If you have a few minutes, flip through the Temple University
rosters on the owlsports.com site and take a look at the hometowns of the university's student-athletes.
Obviously, cities from the state of Pennsylvania are well-represented on the respective team rosters. So, too, are towns in neighboring states from New York, New Jersey, Ohio and Delaware.
Keep looking closely, though, and you'll notice something relatively new – a sizable number of student-athletes from outside the United States. The men's basketball team has players from Ghana and Argentina. The women's volleyball team includes student-athletes from Turkey, Croatia, Serbia and Germany. Men's soccer features players from Spain, Germany, England, Finland and Trinidad. The women's tennis roster has players from Uzbekistan, Peru, Italy, Russia, Indonesia and Thailand. And the list continues to grow.
This fall, more than 30 student-athletes traveled to Temple University
from overseas. Owls coaches are actively recruiting and integrating these athletes into the culture of their respective teams, the city of Philadelphia and the country.
The lure of athletic competition at the Division I level has brought these student-athletes to the United States. The lure of playing competitive sports while getting an excellent education has made Temple a destination school for student-athletes around the world.
"It's a fascinating experience for these students – to be part of the team and to be part of the Philadelphia experience," said Justin Miller
, who is Temple's Senior Director of the Nancy & Donald Resnick Academic Support Center for Student-Athletes. "One of the things I really like about it is when you have international student-athletes on a team, it's not only the exposure the international student-athlete gets, but their teammates now benefit from learning about their traditions and their cultures. I don't think a lot of people get that instantly. When you realize it, it's really cool.
"Student-athletes are with each other constantly and have these tremendous relationships and bonds. When you're able to form these bonds with people from other countries, it certainly adds a lot of value to our programs."
What sets Temple apart? Miller talked at length about the university's academic reputation, the many majors the school offers and the importance of being in the middle of a large metropolitan area.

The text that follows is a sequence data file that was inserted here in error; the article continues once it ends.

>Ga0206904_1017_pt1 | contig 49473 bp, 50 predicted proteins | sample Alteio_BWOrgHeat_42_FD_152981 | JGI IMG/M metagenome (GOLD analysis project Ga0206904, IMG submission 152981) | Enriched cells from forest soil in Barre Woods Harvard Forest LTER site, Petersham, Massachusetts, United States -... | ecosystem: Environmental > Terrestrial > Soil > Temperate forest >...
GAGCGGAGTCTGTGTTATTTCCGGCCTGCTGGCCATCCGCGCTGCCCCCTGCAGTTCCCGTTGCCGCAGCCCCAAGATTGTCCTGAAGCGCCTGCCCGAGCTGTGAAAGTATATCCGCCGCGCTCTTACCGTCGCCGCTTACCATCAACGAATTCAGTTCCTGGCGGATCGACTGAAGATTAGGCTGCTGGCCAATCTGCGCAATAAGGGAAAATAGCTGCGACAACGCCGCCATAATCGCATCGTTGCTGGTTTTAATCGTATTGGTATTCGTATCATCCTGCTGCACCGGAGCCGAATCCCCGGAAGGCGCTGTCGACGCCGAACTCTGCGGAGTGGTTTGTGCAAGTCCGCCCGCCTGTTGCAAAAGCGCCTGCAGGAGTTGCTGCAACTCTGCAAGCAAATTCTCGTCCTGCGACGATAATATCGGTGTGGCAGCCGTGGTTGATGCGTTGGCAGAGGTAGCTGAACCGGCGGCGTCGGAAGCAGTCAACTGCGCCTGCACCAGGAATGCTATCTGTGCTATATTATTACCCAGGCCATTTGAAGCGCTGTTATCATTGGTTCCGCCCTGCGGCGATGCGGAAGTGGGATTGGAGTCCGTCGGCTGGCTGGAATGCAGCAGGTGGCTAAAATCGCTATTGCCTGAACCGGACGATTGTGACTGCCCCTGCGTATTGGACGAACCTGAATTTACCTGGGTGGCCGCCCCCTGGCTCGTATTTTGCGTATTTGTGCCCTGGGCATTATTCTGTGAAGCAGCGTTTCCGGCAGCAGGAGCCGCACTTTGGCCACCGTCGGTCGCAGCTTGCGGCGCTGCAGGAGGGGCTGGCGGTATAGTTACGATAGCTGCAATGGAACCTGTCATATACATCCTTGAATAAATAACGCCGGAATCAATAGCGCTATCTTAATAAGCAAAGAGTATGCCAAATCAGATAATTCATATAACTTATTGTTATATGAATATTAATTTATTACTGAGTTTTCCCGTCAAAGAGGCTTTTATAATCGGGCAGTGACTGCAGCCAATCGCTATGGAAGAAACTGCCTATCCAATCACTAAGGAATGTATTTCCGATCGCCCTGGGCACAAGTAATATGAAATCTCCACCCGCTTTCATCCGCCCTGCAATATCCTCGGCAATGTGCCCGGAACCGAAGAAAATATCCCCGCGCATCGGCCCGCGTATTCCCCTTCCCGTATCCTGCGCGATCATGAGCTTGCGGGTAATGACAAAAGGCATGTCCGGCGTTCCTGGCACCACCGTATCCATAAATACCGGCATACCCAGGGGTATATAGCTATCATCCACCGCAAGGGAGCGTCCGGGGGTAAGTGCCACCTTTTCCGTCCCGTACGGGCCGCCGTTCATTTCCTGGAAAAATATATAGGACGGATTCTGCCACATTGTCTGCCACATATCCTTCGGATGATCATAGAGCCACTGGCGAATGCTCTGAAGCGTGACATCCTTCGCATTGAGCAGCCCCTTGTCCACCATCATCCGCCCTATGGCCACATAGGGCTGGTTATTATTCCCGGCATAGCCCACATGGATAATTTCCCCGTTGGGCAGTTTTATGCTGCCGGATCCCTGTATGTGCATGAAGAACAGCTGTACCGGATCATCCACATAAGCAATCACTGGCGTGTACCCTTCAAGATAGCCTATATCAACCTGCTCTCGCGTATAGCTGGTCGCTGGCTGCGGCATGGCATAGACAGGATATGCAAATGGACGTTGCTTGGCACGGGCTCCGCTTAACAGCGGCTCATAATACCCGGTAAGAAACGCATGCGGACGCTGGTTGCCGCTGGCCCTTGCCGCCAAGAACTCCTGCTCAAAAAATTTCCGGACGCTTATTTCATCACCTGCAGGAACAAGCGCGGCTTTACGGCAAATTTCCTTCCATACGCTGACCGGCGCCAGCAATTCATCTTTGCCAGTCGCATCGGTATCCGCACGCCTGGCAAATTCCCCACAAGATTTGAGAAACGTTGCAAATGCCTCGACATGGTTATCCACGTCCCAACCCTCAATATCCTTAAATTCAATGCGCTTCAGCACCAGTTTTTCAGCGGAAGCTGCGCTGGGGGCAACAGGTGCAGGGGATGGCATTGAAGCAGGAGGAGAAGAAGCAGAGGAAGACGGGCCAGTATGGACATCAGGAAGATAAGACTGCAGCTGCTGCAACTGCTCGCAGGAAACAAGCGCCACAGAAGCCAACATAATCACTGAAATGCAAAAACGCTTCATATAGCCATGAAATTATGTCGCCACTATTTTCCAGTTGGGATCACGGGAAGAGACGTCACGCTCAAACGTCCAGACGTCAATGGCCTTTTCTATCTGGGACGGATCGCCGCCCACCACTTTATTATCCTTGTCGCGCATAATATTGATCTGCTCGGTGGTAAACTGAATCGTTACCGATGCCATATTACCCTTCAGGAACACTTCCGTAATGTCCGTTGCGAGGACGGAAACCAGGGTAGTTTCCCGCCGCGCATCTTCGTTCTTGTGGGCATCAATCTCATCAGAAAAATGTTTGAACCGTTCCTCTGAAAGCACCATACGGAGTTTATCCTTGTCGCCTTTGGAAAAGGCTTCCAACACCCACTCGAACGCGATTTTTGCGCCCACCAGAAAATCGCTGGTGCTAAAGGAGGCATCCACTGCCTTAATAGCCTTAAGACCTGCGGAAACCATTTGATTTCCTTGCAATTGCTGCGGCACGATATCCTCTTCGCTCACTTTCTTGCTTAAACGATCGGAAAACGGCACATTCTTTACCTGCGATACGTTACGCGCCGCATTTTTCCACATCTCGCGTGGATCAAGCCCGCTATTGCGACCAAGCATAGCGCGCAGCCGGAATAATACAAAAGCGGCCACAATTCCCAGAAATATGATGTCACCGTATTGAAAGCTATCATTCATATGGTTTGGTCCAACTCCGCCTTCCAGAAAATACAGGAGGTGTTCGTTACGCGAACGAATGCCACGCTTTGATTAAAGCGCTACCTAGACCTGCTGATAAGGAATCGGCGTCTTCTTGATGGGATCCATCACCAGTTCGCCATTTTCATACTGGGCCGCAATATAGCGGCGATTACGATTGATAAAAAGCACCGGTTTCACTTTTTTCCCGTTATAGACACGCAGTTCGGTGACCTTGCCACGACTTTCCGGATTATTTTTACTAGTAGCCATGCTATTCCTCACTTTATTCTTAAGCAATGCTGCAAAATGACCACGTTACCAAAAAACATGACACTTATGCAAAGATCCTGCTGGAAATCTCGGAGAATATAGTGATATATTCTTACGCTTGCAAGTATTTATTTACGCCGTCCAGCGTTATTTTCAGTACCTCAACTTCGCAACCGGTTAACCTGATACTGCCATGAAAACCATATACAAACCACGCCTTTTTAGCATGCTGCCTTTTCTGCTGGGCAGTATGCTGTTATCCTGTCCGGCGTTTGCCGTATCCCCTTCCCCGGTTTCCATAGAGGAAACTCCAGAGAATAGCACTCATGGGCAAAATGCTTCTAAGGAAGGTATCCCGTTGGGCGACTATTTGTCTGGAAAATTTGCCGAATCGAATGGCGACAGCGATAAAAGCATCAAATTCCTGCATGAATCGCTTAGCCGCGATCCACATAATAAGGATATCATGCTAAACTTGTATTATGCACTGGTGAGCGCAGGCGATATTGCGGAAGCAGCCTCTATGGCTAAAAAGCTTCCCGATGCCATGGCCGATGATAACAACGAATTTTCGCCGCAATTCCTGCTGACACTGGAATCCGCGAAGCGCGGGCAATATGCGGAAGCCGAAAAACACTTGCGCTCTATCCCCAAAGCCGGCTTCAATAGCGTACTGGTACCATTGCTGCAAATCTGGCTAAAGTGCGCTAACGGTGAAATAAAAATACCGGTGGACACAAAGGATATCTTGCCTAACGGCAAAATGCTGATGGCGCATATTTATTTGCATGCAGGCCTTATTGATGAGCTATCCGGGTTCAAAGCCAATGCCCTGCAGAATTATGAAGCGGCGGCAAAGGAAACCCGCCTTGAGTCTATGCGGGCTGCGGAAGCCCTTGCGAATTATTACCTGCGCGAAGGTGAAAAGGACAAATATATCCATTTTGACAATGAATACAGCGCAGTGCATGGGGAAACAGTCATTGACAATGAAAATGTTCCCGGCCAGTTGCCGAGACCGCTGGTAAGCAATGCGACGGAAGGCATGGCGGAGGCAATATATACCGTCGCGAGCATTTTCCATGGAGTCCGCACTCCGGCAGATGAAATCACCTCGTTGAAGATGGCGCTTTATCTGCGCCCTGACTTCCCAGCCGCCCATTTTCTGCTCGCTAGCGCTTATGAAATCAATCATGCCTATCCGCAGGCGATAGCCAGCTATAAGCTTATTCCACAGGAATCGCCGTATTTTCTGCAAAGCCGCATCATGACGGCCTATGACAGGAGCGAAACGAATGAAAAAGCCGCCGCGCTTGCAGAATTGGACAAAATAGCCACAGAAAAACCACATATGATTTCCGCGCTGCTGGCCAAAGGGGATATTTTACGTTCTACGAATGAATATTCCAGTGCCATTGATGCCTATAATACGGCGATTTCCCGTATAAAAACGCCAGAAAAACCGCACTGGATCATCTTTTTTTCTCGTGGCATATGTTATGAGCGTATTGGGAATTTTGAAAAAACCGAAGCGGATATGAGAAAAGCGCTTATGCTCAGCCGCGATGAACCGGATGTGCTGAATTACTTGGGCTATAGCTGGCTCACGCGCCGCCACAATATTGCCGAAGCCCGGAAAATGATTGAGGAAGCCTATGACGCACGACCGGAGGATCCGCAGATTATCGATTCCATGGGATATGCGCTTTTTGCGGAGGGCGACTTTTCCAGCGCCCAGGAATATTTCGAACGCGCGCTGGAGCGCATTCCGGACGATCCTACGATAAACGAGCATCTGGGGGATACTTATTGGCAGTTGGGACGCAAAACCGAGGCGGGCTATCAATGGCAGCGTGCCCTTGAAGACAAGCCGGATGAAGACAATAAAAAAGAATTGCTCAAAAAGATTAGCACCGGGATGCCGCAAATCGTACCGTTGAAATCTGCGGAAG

"One of the things that make Philadelphia so attractive for a lot of international students is its size," he said. "Given Philadelphia's size, there are restaurants or areas of the city where these students can go and be around people. For instance, I remember we were recruiting a student from Greece. There were areas of the city we showed him where he could watch Greek soccer with other Greek fans if he wanted to. It's one of the real benefits of being in a melting pot city like Philadelphia; there's somewhere for everybody. I can't guarantee it's going to be as good as mom's home cooking, but we can find a place that they'll feel comfortable with if they need a touch of home. It's a really good benefit that we have over most college towns. It's a real asset for us."
Before these student-athletes can enroll at Temple, there are hurdles and special challenges that these students face. For a lot of these prospective students, English isn't their native language – so one of the first steps is getting their transcripts reviewed. These student-athletes must take the SATs and meet NCAA qualifications. As you can imagine, every country does things differently.
Miller said that the university's international undergraduate admissions department oversees all of this in conjunction with the academic support staff.
"After determining academic eligibility, then it's working with the coaches," he said. "Some of the time, the students come to see our campus. A majority of the time, it's doing Skype interviews. We talk to them and get a sense of who they are as students. It's no different than what we do with prospective student-athletes from the United States. We provide the opportunity to let these student-athletes know and let their families know that when they come to Temple, they'll get a lot of support. We're here to look out for them and we're here from Day One. From there, it's working with them on their course selection, much as we would for a native student. Once they get here, we put support systems in place to make sure their transition is positive.
"The biggest challenge, just like it is for most young students, is being homesick. It's hard to be away from home. There are ups-and-downs and good weeks and bad weeks. Couple that with a different language and add the stress that student-athletes face – and it can be a lot."
Miller knows first-hand what it's like to study overseas, having studied abroad in Australia. "Literally the day I got off the plane in Australia, they told me I didn't have any housing – and I had to find a place to live. So knowing what that can feel like … it's overwhelming. At least I spoke the language. So it goes to the general philosophy of our office of making the bigness seem small. Temple is a big place. America is a big place. So having it where they know there's someone they can trust, there's someone they can access, there's someone they can call if they need anything … we work together on that initial transition to minimize the effects of it being overwhelming.